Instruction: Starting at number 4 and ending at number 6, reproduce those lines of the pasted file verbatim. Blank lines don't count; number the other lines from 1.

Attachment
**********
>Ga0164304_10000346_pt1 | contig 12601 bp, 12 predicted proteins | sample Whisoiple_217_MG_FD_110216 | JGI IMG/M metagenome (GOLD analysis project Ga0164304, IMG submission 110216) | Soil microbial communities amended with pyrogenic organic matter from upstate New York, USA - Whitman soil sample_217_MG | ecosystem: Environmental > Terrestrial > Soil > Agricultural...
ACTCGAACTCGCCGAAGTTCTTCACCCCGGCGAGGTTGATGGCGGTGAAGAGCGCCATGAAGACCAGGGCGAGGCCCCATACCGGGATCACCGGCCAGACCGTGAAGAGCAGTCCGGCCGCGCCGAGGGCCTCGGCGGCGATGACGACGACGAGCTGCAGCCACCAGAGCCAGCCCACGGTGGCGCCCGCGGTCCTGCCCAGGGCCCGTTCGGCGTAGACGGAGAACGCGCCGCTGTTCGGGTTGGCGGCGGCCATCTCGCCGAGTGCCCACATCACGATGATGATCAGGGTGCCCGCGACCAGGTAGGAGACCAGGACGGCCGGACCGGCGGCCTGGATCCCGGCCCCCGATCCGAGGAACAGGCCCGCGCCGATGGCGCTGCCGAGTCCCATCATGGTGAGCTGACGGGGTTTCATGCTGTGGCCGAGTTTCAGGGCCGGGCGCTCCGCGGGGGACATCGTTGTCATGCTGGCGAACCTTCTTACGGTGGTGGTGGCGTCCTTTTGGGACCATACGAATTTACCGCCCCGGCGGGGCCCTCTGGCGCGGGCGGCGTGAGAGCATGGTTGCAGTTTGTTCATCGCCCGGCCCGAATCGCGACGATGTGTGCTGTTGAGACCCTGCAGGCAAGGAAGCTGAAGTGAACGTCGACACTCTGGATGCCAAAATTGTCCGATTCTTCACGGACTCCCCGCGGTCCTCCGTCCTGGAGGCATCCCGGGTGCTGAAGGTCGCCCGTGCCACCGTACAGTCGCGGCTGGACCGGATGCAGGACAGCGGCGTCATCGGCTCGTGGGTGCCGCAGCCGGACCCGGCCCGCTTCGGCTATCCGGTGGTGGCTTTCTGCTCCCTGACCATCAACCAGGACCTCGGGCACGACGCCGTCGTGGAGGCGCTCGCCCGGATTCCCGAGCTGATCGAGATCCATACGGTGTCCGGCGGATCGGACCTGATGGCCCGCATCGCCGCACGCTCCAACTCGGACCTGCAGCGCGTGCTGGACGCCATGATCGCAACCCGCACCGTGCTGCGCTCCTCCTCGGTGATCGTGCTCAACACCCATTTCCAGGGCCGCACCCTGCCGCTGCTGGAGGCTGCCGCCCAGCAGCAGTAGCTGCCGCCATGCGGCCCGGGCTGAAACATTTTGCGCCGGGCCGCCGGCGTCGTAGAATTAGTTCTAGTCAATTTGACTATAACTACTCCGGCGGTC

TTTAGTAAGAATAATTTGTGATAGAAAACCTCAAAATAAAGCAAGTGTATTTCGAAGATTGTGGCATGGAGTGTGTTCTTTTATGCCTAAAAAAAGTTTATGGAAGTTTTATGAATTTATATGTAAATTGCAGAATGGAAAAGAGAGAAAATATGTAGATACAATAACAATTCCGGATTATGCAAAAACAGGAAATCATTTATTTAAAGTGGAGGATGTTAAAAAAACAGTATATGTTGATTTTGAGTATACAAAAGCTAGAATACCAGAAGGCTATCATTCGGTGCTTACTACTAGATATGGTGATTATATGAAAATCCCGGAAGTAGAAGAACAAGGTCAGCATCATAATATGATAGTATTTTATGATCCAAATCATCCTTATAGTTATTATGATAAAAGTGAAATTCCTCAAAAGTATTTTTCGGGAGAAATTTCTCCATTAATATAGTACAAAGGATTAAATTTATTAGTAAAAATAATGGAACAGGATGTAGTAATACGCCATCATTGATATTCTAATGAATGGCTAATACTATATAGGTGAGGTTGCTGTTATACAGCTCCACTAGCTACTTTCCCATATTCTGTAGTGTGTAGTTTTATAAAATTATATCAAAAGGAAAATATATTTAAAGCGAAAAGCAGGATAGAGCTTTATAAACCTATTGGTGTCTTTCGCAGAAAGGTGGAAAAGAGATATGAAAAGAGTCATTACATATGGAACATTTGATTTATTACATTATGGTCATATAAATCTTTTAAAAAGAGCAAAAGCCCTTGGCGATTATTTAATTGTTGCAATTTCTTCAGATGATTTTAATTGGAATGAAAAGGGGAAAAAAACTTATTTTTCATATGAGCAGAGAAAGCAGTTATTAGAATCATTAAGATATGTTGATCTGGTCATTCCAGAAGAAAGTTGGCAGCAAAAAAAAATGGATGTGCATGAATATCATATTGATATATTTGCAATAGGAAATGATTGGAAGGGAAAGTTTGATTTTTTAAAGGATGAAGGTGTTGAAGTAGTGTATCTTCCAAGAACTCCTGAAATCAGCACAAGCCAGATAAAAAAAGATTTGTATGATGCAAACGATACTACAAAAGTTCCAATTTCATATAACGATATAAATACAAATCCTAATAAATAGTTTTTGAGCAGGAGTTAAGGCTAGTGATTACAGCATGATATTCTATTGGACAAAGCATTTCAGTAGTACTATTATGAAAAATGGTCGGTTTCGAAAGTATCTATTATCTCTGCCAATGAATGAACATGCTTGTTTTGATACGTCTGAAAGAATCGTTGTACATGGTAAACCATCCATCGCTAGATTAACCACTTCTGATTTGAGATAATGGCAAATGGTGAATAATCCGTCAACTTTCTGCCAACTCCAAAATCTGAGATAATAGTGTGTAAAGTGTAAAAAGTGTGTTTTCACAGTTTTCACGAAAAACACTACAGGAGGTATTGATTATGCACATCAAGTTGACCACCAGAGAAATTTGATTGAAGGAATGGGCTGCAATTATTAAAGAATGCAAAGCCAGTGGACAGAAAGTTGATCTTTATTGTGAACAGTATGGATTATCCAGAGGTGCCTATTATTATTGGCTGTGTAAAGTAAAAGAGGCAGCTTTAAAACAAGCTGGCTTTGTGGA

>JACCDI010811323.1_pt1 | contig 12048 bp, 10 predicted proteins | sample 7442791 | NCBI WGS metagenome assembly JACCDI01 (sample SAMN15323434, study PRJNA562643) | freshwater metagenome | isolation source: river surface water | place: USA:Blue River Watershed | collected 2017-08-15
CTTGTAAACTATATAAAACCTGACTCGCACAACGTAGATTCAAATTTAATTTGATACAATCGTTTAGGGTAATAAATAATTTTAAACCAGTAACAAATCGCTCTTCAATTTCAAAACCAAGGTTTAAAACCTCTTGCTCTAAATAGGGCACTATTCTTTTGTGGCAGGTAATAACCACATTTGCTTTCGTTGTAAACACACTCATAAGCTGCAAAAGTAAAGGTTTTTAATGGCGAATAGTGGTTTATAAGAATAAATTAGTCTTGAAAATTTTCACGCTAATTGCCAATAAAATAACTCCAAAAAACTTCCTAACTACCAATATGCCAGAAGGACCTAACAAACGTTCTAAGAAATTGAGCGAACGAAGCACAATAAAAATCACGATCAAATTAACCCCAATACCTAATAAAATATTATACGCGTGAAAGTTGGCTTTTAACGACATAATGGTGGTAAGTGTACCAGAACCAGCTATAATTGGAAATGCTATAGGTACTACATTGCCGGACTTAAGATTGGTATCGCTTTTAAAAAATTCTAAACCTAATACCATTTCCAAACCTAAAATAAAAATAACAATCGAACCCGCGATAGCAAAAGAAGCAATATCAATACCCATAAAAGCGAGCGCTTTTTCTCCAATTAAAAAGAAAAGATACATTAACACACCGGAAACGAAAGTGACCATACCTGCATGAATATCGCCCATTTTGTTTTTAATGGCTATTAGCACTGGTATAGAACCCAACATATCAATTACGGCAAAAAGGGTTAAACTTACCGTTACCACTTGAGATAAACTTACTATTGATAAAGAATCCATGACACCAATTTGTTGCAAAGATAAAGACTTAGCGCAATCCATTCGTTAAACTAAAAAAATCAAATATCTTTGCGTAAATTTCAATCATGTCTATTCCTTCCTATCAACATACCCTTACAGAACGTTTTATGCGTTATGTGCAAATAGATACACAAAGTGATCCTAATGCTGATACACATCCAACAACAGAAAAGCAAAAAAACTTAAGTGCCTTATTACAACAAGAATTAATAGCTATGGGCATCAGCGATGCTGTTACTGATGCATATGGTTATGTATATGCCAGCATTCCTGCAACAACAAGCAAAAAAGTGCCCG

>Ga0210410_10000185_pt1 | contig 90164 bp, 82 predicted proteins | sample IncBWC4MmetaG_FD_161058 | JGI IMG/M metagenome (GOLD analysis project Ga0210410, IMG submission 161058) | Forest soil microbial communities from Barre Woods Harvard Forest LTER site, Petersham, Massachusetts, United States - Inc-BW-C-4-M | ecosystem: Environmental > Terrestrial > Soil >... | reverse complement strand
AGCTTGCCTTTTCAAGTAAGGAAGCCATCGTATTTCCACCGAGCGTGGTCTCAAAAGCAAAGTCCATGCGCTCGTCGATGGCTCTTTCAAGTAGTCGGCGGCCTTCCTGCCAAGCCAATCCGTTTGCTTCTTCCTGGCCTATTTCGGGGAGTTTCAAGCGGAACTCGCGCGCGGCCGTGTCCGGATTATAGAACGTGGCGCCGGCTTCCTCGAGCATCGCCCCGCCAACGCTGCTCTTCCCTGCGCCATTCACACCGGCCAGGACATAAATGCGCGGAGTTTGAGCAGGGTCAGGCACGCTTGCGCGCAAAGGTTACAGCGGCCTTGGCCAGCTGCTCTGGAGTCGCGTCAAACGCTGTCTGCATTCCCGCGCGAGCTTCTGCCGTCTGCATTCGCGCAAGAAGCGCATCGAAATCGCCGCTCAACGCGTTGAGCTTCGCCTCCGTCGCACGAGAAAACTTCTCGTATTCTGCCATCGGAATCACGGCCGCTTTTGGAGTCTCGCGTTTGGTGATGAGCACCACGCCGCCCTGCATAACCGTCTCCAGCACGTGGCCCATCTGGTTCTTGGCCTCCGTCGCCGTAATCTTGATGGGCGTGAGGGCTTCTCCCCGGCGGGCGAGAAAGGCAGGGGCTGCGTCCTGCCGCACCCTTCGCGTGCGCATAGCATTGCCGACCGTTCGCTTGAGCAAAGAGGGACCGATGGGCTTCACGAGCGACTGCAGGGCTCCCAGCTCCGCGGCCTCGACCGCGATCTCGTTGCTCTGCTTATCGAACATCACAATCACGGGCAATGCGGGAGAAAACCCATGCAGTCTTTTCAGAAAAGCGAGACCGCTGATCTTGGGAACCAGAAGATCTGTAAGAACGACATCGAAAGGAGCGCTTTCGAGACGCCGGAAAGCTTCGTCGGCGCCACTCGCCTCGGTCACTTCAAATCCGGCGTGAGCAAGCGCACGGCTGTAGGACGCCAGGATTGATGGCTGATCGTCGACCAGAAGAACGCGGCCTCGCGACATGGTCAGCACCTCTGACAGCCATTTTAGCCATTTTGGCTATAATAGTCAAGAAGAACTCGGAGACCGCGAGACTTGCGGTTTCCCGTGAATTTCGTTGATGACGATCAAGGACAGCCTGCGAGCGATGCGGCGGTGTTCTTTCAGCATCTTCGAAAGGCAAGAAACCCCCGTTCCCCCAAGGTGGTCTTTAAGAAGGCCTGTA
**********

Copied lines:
>JACCDI010811323.1_pt1 | contig 12048 bp, 10 predicted proteins | sample 7442791 | NCBI WGS metagenome assembly JACCDI01 (sample SAMN15323434, study PRJNA562643) | freshwater metagenome | isolation source: river surface water | place: USA:Blue River Watershed | collected 2017-08-15
CTTGTAAACTATATAAAACCTGACTCGCACAACGTAGATTCAAATTTAATTTGATACAATCGTTTAGGGTAATAAATAATTTTAAACCAGTAACAAATCGCTCTTCAATTTCAAAACCAAGGTTTAAAACCTCTTGCTCTAAATAGGGCACTATTCTTTTGTGGCAGGTAATAACCACATTTGCTTTCGTTGTAAACACACTCATAAGCTGCAAAAGTAAAGGTTTTTAATGGCGAATAGTGGTTTATAAGAATAAATTAGTCTTGAAAATTTTCACGCTAATTGCCAATAAAATAACTCCAAAAAACTTCCTAACTACCAATATGCCAGAAGGACCTAACAAACGTTCTAAGAAATTGAGCGAACGAAGCACAATAAAAATCACGATCAAATTAACCCCAATACCTAATAAAATATTATACGCGTGAAAGTTGGCTTTTAACGACATAATGGTGGTAAGTGTACCAGAACCAGCTATAATTGGAAATGCTATAGGTACTACATTGCCGGACTTAAGATTGGTATCGCTTTTAAAAAATTCTAAACCTAATACCATTTCCAAACCTAAAATAAAAATAACAATCGAACCCGCGATAGCAAAAGAAGCAATATCAATACCCATAAAAGCGAGCGCTTTTTCTCCAATTAAAAAGAAAAGATACATTAACACACCGGAAACGAAAGTGACCATACCTGCATGAATATCGCCCATTTTGTTTTTAATGGCTATTAGCACTGGTATAGAACCCAACATATCAATTACGGCAAAAAGGGTTAAACTTACCGTTACCACTTGAGATAAACTTACTATTGATAAAGAATCCATGACACCAATTTGTTGCAAAGATAAAGACTTAGCGCAATCCATTCGTTAAACTAAAAAAATCAAATATCTTTGCGTAAATTTCAATCATGTCTATTCCTTCCTATCAACATACCCTTACAGAACGTTTTATGCGTTATGTGCAAATAGATACACAAAGTGATCCTAATGCTGATACACATCCAACAACAGAAAAGCAAAAAAACTTAAGTGCCTTATTACAACAAGAATTAATAGCTATGGGCATCAGCGATGCTGTTACTGATGCATATGGTTATGTATATGCCAGCATTCCTGCAACAACAAGCAAAAAAGTGCCCG

>Ga0210410_10000185_pt1 | contig 90164 bp, 82 predicted proteins | sample IncBWC4MmetaG_FD_161058 | JGI IMG/M metagenome (GOLD analysis project Ga0210410, IMG submission 161058) | Forest soil microbial communities from Barre Woods Harvard Forest LTER site, Petersham, Massachusetts, United States - Inc-BW-C-4-M | ecosystem: Environmental > Terrestrial > Soil >... | reverse complement strand